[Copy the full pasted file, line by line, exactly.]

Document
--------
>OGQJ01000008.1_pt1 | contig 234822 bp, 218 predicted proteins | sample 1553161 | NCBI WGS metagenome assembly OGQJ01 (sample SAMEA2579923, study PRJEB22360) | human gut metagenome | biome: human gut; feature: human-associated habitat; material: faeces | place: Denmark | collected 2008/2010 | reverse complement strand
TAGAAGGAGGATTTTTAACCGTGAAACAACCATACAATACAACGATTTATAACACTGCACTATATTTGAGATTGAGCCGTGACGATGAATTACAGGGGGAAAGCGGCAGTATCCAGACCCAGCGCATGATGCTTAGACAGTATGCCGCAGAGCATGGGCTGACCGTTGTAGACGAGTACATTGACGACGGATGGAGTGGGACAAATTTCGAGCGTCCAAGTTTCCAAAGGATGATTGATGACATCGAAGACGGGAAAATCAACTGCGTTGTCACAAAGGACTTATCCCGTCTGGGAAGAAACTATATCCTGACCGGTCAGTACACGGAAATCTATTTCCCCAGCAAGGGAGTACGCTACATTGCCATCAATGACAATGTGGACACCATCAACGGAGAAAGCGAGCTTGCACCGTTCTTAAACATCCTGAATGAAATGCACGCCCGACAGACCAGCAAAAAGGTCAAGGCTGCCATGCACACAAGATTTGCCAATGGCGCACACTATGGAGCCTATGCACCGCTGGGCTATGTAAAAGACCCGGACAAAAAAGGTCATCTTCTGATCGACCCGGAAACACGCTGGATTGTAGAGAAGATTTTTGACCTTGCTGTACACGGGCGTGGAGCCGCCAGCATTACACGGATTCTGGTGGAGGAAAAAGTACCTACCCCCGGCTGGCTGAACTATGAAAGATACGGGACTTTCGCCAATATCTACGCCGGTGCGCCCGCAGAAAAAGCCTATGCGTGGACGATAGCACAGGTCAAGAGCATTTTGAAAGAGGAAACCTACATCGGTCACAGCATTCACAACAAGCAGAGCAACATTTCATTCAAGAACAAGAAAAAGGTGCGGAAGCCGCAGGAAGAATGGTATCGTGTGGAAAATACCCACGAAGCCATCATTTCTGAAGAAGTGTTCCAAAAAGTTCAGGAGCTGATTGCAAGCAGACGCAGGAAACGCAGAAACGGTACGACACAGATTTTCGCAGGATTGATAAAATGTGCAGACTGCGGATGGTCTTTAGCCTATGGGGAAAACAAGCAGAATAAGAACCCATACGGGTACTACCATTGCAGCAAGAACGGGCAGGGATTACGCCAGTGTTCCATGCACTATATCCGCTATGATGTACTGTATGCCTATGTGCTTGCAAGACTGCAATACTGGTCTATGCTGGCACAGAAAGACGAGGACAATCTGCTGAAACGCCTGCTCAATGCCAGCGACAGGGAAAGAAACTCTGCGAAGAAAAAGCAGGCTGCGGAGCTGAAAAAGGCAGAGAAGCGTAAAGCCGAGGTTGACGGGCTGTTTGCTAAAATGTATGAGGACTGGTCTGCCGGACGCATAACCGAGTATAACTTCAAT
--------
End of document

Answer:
>OGQJ01000008.1_pt1 | contig 234822 bp, 218 predicted proteins | sample 1553161 | NCBI WGS metagenome assembly OGQJ01 (sample SAMEA2579923, study PRJEB22360) | human gut metagenome | biome: human gut; feature: human-associated habitat; material: faeces | place: Denmark | collected 2008/2010 | reverse complement strand
TAGAAGGAGGATTTTTAACCGTGAAACAACCATACAATACAACGATTTATAACACTGCACTATATTTGAGATTGAGCCGTGACGATGAATTACAGGGGGAAAGCGGCAGTATCCAGACCCAGCGCATGATGCTTAGACAGTATGCCGCAGAGCATGGGCTGACCGTTGTAGACGAGTACATTGACGACGGATGGAGTGGGACAAATTTCGAGCGTCCAAGTTTCCAAAGGATGATTGATGACATCGAAGACGGGAAAATCAACTGCGTTGTCACAAAGGACTTATCCCGTCTGGGAAGAAACTATATCCTGACCGGTCAGTACACGGAAATCTATTTCCCCAGCAAGGGAGTACGCTACATTGCCATCAATGACAATGTGGACACCATCAACGGAGAAAGCGAGCTTGCACCGTTCTTAAACATCCTGAATGAAATGCACGCCCGACAGACCAGCAAAAAGGTCAAGGCTGCCATGCACACAAGATTTGCCAATGGCGCACACTATGGAGCCTATGCACCGCTGGGCTATGTAAAAGACCCGGACAAAAAAGGTCATCTTCTGATCGACCCGGAAACACGCTGGATTGTAGAGAAGATTTTTGACCTTGCTGTACACGGGCGTGGAGCCGCCAGCATTACACGGATTCTGGTGGAGGAAAAAGTACCTACCCCCGGCTGGCTGAACTATGAAAGATACGGGACTTTCGCCAATATCTACGCCGGTGCGCCCGCAGAAAAAGCCTATGCGTGGACGATAGCACAGGTCAAGAGCATTTTGAAAGAGGAAACCTACATCGGTCACAGCATTCACAACAAGCAGAGCAACATTTCATTCAAGAACAAGAAAAAGGTGCGGAAGCCGCAGGAAGAATGGTATCGTGTGGAAAATACCCACGAAGCCATCATTTCTGAAGAAGTGTTCCAAAAAGTTCAGGAGCTGATTGCAAGCAGACGCAGGAAACGCAGAAACGGTACGACACAGATTTTCGCAGGATTGATAAAATGTGCAGACTGCGGATGGTCTTTAGCCTATGGGGAAAACAAGCAGAATAAGAACCCATACGGGTACTACCATTGCAGCAAGAACGGGCAGGGATTACGCCAGTGTTCCATGCACTATATCCGCTATGATGTACTGTATGCCTATGTGCTTGCAAGACTGCAATACTGGTCTATGCTGGCACAGAAAGACGAGGACAATCTGCTGAAACGCCTGCTCAATGCCAGCGACAGGGAAAGAAACTCTGCGAAGAAAAAGCAGGCTGCGGAGCTGAAAAAGGCAGAGAAGCGTAAAGCCGAGGTTGACGGGCTGTTTGCTAAAATGTATGAGGACTGGTCTGCCGGACGCATAACCGAGTATAACTTCAAT